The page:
Ophiotropics.com
© 2004-2018 Thomas Jäkel
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Medan   ,   the   provincial   capital   of   Northern   Sumatra,   is   a   bustling   city   of   over   2   million   inhabitants and   a   booming   commercial   centre   for   the   region's   huge   oil   and   agribusiness.   Oil   palm   plantations, rubber,   cocoa,   rice   and   other   crops   dominate   the   landscape.   There   is   little   natural   forest   left,   and the area around the famous lake Toba has been denuded by paper factories.
Given   these   circumstances,   I   was   not   expecting   any   exciting   location   to   observe   Wagler's   vipers   in the   wild.   However,   fortunately,   my   view   proved   to   be   completely   wrong.   Thanks   to   local   friends   and farmers   I   was   able   to   witness   one   of   the   most   dense   populations   of   T.   wagleri    I   have   ever   seen.   I   will not   mention   the   exact   location   here.   However,   similar   habitats   are   still   abundant   in   the   vicinity   of Medan, in particular, in the forests that form the edge of the Karo plateau southwest of the city. I   had   already   spent   numerous   frustrating   hours   of   roaming   around   in   potential   habitats,   e.g.   in Sibolangit   Botanical   Garden,   around   Lake   Toba,   and   even   in   Gunung   Leuser   National   Park.   The forests   around   Berastagi   are   also   beautiful,   but   probably   too   high   above   sea   level,   over   1000   m,   to host temple pit vipers. As   it   often   comes   with   Wagler’s   viper   in   the   wild   (see   my   notes   on   Templer   Park),   you   have   to   look   in the   backyard   of   a   house,   or   a   parking   area   of   a   highway   bordering   forest   to   observe   them.   I exaggerate, but there is some truth in it. The   location   I   would   like   to   show   you   here   is   a   river   valley   that   is   used   by   smallholder   farmers   to grow   cocoa,   rice   and   various   fruits   of   the   region,   like   guava,   pineapple,   sugar   palm   etc.   The   slopes   of the   valley   show   dense   primary   and   secondary   growth   lowland   jungle.   The   climate   is   extremely moist,   as   indicated   by   abundant   mosses   and   lichens   on   trees   and   on   the   ground.   Because   T.   wagleri is so abundant in this place, I think the name 'valley of the temple pit viper' would be a suitable one.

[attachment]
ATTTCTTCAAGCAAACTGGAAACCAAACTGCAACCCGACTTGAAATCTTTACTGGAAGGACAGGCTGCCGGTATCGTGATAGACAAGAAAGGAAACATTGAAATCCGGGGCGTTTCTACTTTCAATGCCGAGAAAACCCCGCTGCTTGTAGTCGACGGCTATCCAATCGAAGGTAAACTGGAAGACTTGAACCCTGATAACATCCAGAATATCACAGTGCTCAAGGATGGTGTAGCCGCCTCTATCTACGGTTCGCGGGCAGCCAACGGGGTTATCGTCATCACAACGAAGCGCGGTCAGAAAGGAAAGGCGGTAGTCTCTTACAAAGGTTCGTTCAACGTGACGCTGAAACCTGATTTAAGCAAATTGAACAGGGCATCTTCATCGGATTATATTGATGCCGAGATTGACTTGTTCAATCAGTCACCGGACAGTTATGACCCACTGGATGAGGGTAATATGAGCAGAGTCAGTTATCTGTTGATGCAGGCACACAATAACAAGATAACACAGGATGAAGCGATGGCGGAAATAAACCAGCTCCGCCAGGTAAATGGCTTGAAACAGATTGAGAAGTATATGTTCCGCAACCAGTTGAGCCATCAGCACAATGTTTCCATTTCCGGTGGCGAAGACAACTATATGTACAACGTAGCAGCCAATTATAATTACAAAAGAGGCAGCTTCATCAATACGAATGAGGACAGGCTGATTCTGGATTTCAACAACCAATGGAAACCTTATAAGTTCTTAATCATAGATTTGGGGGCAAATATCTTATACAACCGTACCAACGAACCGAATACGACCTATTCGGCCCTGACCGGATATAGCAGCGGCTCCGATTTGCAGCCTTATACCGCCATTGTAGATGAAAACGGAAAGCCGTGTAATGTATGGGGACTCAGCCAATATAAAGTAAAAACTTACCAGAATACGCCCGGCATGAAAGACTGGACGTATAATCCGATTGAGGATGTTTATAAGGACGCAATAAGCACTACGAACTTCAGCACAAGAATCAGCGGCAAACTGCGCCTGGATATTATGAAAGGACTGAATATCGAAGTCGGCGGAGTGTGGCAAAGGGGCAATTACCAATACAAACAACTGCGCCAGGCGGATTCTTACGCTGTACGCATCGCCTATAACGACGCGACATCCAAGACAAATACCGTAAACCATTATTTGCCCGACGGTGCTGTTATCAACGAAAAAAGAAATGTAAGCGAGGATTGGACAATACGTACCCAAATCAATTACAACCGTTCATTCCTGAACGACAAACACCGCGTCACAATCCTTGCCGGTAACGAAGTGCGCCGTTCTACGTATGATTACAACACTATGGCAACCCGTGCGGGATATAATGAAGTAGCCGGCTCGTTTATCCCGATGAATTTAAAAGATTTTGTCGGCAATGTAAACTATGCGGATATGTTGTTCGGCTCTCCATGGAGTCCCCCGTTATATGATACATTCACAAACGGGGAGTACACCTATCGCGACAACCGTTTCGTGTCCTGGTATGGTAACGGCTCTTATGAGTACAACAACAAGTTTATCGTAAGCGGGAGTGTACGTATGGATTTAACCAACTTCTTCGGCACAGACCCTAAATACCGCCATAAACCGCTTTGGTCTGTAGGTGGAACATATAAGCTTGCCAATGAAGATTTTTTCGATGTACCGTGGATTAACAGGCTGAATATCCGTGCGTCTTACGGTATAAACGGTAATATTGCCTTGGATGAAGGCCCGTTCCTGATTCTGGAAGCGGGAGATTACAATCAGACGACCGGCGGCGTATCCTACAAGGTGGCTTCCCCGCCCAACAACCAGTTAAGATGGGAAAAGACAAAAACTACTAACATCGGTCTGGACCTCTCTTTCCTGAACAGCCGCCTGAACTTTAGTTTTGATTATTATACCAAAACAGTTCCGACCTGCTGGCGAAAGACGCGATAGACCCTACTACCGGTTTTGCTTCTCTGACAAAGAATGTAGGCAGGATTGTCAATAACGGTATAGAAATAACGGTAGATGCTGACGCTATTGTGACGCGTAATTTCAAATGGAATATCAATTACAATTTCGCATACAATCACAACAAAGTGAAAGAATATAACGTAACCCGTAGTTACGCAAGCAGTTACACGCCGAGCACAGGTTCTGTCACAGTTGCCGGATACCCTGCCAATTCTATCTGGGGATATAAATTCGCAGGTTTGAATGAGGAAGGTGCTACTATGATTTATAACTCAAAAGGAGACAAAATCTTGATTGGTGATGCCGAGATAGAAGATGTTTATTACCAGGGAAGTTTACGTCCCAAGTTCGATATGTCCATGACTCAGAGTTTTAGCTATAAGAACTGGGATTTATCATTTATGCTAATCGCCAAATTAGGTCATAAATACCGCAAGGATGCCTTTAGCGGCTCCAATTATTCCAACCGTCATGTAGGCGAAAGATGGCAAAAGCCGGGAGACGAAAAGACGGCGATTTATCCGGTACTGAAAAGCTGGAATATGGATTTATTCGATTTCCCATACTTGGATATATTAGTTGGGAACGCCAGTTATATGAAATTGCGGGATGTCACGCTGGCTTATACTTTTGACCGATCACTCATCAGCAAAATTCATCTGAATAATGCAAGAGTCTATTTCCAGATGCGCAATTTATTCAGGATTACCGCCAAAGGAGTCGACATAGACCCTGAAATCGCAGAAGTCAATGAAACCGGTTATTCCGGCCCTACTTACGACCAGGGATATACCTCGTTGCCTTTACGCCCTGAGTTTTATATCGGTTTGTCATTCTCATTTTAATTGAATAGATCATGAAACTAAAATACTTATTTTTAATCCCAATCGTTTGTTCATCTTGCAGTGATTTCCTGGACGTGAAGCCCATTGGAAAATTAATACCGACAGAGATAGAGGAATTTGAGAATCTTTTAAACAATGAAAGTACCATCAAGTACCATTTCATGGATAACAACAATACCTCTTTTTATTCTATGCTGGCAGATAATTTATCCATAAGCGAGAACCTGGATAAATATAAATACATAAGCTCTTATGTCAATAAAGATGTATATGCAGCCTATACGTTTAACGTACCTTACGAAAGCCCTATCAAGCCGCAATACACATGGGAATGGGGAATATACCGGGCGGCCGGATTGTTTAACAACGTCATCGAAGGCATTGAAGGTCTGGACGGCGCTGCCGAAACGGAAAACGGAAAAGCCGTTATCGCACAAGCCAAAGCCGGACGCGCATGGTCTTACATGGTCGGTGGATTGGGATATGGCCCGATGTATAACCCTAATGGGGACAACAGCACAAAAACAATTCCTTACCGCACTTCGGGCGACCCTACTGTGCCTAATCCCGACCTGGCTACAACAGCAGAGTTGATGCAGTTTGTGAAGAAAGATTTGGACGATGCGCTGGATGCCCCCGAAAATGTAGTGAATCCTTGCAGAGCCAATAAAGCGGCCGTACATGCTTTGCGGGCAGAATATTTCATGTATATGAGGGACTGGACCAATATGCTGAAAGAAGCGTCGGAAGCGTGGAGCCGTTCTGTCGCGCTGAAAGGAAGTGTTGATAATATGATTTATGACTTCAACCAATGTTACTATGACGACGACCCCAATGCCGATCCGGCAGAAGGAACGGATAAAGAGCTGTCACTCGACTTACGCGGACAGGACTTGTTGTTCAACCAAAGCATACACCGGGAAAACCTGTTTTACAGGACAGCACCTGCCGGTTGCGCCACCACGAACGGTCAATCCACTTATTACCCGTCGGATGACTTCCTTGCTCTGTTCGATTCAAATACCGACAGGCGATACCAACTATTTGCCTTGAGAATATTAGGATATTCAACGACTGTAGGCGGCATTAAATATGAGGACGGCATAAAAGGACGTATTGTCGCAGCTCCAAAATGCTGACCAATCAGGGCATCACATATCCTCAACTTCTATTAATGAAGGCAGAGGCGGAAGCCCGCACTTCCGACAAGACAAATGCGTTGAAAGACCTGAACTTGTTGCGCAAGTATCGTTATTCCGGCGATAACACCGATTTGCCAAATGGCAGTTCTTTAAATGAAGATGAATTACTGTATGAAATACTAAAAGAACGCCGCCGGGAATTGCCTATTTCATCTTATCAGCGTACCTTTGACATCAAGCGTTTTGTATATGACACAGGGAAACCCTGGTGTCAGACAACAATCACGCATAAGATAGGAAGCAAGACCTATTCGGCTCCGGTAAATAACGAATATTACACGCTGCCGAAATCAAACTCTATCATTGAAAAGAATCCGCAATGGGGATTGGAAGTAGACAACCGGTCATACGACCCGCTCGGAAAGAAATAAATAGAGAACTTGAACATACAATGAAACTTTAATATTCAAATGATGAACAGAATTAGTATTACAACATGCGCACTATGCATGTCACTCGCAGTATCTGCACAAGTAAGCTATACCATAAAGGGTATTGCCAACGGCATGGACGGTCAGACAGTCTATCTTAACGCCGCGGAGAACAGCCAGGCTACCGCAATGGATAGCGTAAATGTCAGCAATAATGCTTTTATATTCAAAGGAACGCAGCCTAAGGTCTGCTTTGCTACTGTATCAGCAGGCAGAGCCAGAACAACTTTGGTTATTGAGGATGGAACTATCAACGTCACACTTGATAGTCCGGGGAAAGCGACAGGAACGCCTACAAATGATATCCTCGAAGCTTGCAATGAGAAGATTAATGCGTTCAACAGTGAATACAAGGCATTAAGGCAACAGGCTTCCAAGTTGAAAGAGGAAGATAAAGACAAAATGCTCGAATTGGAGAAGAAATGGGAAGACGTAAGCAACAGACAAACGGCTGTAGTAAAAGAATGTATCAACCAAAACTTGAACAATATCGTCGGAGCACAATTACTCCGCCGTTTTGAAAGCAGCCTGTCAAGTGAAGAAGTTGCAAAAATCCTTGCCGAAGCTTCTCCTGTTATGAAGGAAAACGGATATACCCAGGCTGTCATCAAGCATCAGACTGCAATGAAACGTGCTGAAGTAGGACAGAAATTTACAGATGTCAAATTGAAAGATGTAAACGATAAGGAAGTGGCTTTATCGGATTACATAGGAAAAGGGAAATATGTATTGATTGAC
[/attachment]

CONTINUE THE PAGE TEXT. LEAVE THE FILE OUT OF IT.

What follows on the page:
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Although   the   above   habitat   looked   really   inviting   to   check   for   Waglers,   I   did   not   have   to   venture   too far   from   the   road   as   the   animals   flocked   the   cocoa   plantations   and   gardens   of   the   local   farmers.   In fact, this snake is so abundant here that farmers observe it on a daily basis. And they often kill it.
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Farmers' houses are surrounded by numerous trees, often fruit trees. The tree seen in the foreground was inhabitated  by temple pit vipers.
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In    a    period    of    a    five    days,    I    observed    eight    vipers,    and    many    more    were    reported    by    locals. Unfortunately,   the   snakes   had   disappeared   once   I   arrived   at   those   reported   locations.   Because   it was   raining   heavily   every   day   (in   the   late   afternoon)   during   this   trip   in   April   2006,   the   snakes changed   positions   frequently.   Farmers   told   me   that   they   may   stay   at   the   same   place   for   many weeks. So   why   is   T.   wagleri   so   abundant   here?   Well,   for   sure   it   is   the   high   humidity   found   in   this   place,   the close   vicinity   of   the   natural   forest,   and   the   abundance   of   food,   probably   increased   by   humans through agriculture. Birds   and   squirrels   were   abundant   in   the   trees,   as   well   as   house   geckos   and   the   Tockay   ( Gekko gecko ), the call of which is easy to recognize.